LAHORE, Pakistan -- Gunmen abducted an American man from his home in the eastern Pakistani city of Lahore on Saturday, officials said, an unusually brazen raid that showed the threat to foreigners living in the militancy-wracked country.
The American embassy identified the victim as Warren Weinstein. A man by that name serves as the Pakistan country director for J.E. Austin Associates, a development contractor that works with the aid arm of the American government, according to a profile on the LinkedIn networking website.
The profile says that Weinstein is based in Lahore and had been in Pakistan for seven years. Calls to the company in the United States were not immediately answered.
Weinstein lives alone, reports CBS News correspondent Seth Doane.
According to Pakistani police, between eight and 10 assailants broke into the American's house in an upscale neighborhood in Lahore after persuading the guards to open the gate by saying they wanted to give them food -- an act of sharing common during the Muslim holy month of Ramadan.
Police officer Attiqur Rehman said the motive for the attack was not immediately clear.
Foreigners have frequently been targeted by militants in Pakistan in recent years, but it is unusual for the assailants to stage such a raid on a victim's home. Also, kidnappings for ransom are common in Pakistan, though most of the victims are Pakistani.
Abductions are usually carried out by criminal gangs, though ransoms are also believed to help fund militant groups.
The Pakistani Taliban claim to be currently holding two people from Switzerland kidnapped earlier this summer while they were traveling through a remote and dangerous southwestern region.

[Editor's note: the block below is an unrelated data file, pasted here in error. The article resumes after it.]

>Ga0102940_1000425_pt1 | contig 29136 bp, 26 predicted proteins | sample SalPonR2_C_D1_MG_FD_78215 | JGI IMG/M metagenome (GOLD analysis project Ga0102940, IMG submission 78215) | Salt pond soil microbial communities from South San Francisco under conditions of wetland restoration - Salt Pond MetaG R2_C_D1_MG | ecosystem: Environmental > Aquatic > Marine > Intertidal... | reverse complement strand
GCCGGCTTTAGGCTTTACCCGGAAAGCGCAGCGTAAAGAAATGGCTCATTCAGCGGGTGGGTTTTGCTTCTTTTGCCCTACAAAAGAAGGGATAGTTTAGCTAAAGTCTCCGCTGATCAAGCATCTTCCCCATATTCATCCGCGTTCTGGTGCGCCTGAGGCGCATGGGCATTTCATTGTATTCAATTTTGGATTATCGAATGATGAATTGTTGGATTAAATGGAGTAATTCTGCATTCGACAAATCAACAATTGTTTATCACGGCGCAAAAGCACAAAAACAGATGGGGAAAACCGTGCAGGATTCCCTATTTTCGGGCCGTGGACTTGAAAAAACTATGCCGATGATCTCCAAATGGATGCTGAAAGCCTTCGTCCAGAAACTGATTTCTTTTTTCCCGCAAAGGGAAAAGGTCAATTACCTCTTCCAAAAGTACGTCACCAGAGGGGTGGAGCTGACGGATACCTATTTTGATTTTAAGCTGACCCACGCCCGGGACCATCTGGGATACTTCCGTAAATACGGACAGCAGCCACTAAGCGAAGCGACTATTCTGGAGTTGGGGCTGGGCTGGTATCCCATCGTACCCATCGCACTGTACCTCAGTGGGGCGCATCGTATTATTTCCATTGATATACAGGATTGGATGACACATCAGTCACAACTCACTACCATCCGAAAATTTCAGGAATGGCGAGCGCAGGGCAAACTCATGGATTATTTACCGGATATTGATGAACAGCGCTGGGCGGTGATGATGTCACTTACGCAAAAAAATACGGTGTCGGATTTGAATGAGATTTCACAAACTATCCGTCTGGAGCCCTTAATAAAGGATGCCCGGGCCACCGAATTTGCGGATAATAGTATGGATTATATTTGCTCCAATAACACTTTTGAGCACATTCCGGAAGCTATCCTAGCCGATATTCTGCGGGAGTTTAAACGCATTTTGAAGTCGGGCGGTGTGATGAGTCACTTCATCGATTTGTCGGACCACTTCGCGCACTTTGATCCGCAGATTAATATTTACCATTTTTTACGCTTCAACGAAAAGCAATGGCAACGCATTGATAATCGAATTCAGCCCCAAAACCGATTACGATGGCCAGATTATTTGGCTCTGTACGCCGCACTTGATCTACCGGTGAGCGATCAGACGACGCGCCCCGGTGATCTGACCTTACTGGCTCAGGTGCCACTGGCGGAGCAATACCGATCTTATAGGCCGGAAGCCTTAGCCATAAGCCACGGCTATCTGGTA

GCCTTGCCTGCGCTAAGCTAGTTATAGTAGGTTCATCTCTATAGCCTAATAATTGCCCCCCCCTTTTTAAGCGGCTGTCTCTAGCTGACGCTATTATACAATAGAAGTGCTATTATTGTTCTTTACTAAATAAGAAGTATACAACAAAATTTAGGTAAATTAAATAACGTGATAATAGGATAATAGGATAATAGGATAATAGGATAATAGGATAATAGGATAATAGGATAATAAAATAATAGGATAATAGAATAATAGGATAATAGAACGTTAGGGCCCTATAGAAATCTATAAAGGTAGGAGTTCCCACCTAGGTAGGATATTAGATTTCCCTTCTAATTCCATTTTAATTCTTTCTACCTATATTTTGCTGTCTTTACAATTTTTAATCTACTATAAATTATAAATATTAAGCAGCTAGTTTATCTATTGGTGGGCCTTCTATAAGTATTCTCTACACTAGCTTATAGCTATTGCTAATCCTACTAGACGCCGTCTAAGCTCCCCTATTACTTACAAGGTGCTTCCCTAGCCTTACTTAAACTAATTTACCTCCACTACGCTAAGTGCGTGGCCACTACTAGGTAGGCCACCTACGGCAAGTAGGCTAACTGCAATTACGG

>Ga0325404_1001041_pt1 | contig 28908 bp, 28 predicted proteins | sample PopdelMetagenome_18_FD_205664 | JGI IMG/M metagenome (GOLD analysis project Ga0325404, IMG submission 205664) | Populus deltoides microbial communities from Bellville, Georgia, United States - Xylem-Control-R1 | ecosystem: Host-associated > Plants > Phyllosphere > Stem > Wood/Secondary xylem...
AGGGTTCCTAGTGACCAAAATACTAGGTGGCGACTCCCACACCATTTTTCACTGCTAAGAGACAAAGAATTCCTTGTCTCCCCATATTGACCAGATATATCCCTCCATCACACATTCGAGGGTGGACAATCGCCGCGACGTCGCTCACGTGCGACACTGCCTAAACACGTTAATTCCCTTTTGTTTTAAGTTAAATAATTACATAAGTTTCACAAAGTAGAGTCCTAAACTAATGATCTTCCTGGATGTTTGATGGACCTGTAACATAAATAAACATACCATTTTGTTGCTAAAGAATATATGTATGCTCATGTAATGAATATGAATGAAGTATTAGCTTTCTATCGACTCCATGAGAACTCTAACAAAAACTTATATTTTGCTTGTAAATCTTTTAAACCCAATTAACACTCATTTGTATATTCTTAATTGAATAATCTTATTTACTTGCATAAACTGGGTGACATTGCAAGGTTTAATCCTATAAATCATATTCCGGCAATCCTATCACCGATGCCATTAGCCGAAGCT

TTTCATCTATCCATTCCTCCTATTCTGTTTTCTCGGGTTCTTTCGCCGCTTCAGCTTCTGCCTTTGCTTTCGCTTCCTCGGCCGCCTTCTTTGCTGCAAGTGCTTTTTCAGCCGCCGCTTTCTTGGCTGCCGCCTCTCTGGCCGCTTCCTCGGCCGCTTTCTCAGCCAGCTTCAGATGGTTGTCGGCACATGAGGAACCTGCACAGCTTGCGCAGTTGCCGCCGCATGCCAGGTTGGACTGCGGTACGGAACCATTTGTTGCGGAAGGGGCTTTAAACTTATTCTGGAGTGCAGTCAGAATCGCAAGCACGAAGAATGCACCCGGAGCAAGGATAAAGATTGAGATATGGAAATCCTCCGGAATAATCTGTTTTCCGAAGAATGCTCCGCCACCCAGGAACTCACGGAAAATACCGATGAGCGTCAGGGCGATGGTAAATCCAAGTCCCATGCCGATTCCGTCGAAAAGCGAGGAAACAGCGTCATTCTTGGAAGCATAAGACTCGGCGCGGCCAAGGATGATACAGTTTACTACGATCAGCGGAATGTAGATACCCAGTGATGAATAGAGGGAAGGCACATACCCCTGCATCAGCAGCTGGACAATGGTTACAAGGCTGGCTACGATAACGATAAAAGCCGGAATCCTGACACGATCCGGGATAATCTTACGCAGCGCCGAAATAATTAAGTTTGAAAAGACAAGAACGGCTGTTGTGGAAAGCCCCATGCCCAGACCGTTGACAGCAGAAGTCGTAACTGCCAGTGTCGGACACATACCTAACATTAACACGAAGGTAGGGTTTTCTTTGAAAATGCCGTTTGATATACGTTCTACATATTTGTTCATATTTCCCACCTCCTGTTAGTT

Americans in Pakistan are considered especially at risk of militant attack because the insurgents oppose Islamabad's alliance with Washington and the U.S.-led war in Afghanistan. U.S. diplomats, aid workers and others are urged to take strong security precautions.
Ties between Washington and Islamabad plummeted this year following the shooting in Lahore of two Pakistanis by a CIA contractor, who was held in jail in the city of 10 million people for two months despite pleas by Washington for his release. The unilateral American raid on Osama bin Laden on May 2 further soured ties and led to increased scrutiny on Americans living in Pakistan.
Earlier this week, the U.S. State Department issued a travel warning for its citizens saying that American diplomats are facing increased harassment and they, along with aid workers and journalists, have been falsely identified as spies in the local media.
According to J.E. Austin Associates Website, Weinstein is a recognized expert in international development with twenty-five years experience, proficient in six foreign languages and has a PhD in International Law & Economics. He currently head of a program that was seeking to strengthening the competitiveness of Pakistani industries.